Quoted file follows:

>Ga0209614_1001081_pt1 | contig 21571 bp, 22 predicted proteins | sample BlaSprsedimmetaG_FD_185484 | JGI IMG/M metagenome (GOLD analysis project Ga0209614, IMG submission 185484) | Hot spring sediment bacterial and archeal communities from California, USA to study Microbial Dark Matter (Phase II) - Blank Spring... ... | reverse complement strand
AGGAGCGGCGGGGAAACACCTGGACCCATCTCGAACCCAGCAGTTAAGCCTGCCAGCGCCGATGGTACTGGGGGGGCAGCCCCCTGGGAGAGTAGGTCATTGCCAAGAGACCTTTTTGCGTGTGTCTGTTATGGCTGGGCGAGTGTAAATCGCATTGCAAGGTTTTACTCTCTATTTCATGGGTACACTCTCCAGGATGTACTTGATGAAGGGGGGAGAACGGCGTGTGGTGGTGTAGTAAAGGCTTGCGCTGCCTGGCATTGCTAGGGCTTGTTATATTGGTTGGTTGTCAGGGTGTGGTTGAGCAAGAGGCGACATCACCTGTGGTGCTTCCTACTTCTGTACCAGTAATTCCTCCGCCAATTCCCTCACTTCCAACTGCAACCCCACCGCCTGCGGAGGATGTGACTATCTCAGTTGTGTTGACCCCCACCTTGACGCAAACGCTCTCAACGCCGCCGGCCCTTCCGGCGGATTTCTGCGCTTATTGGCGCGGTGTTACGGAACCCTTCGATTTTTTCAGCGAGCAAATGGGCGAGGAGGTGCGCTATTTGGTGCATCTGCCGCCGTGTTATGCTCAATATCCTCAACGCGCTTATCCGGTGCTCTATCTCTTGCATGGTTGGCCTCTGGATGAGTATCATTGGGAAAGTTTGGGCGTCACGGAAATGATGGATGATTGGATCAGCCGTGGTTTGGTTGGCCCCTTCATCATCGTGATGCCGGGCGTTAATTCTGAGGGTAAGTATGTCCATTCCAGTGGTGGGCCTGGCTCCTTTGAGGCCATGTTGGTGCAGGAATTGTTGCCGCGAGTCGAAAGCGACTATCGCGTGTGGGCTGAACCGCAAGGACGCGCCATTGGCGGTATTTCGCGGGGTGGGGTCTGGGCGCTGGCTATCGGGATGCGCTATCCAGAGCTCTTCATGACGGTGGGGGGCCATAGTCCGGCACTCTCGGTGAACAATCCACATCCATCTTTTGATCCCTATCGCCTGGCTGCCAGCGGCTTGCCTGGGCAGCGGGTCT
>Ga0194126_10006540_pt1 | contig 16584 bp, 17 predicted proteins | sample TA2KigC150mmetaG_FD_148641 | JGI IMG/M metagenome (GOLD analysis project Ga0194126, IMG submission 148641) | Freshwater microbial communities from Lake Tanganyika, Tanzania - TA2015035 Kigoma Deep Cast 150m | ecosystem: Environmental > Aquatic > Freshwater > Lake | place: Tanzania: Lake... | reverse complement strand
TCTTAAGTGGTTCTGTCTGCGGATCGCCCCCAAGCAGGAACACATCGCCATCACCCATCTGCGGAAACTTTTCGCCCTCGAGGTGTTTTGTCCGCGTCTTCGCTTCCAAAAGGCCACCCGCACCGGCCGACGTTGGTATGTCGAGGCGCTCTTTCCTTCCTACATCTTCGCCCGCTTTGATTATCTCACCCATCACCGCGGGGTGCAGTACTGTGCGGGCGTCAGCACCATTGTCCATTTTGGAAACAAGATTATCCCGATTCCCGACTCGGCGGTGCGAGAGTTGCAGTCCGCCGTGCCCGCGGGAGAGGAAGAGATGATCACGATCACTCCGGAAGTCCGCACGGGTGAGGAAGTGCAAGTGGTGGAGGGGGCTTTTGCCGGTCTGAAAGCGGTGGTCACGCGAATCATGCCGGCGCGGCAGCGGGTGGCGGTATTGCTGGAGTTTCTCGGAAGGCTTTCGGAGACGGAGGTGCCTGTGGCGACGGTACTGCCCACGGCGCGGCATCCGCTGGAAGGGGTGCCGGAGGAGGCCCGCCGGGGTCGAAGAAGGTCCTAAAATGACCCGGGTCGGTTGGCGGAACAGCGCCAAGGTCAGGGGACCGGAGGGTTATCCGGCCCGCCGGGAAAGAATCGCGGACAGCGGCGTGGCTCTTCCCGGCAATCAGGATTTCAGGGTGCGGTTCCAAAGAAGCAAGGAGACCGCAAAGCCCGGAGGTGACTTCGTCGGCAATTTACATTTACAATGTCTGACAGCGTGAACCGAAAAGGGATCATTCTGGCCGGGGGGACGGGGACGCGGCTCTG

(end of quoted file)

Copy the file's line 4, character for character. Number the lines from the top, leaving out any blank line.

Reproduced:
TCTTAAGTGGTTCTGTCTGCGGATCGCCCCCAAGCAGGAACACATCGCCATCACCCATCTGCGGAAACTTTTCGCCCTCGAGGTGTTTTGTCCGCGTCTTCGCTTCCAAAAGGCCACCCGCACCGGCCGACGTTGGTATGTCGAGGCGCTCTTTCCTTCCTACATCTTCGCCCGCTTTGATTATCTCACCCATCACCGCGGGGTGCAGTACTGTGCGGGCGTCAGCACCATTGTCCATTTTGGAAACAAGATTATCCCGATTCCCGACTCGGCGGTGCGAGAGTTGCAGTCCGCCGTGCCCGCGGGAGAGGAAGAGATGATCACGATCACTCCGGAAGTCCGCACGGGTGAGGAAGTGCAAGTGGTGGAGGGGGCTTTTGCCGGTCTGAAAGCGGTGGTCACGCGAATCATGCCGGCGCGGCAGCGGGTGGCGGTATTGCTGGAGTTTCTCGGAAGGCTTTCGGAGACGGAGGTGCCTGTGGCGACGGTACTGCCCACGGCGCGGCATCCGCTGGAAGGGGTGCCGGAGGAGGCCCGCCGGGGTCGAAGAAGGTCCTAAAATGACCCGGGTCGGTTGGCGGAACAGCGCCAAGGTCAGGGGACCGGAGGGTTATCCGGCCCGCCGGGAAAGAATCGCGGACAGCGGCGTGGCTCTTCCCGGCAATCAGGATTTCAGGGTGCGGTTCCAAAGAAGCAAGGAGACCGCAAAGCCCGGAGGTGACTTCGTCGGCAATTTACATTTACAATGTCTGACAGCGTGAACCGAAAAGGGATCATTCTGGCCGGGGGGACGGGGACGCGGCTCTG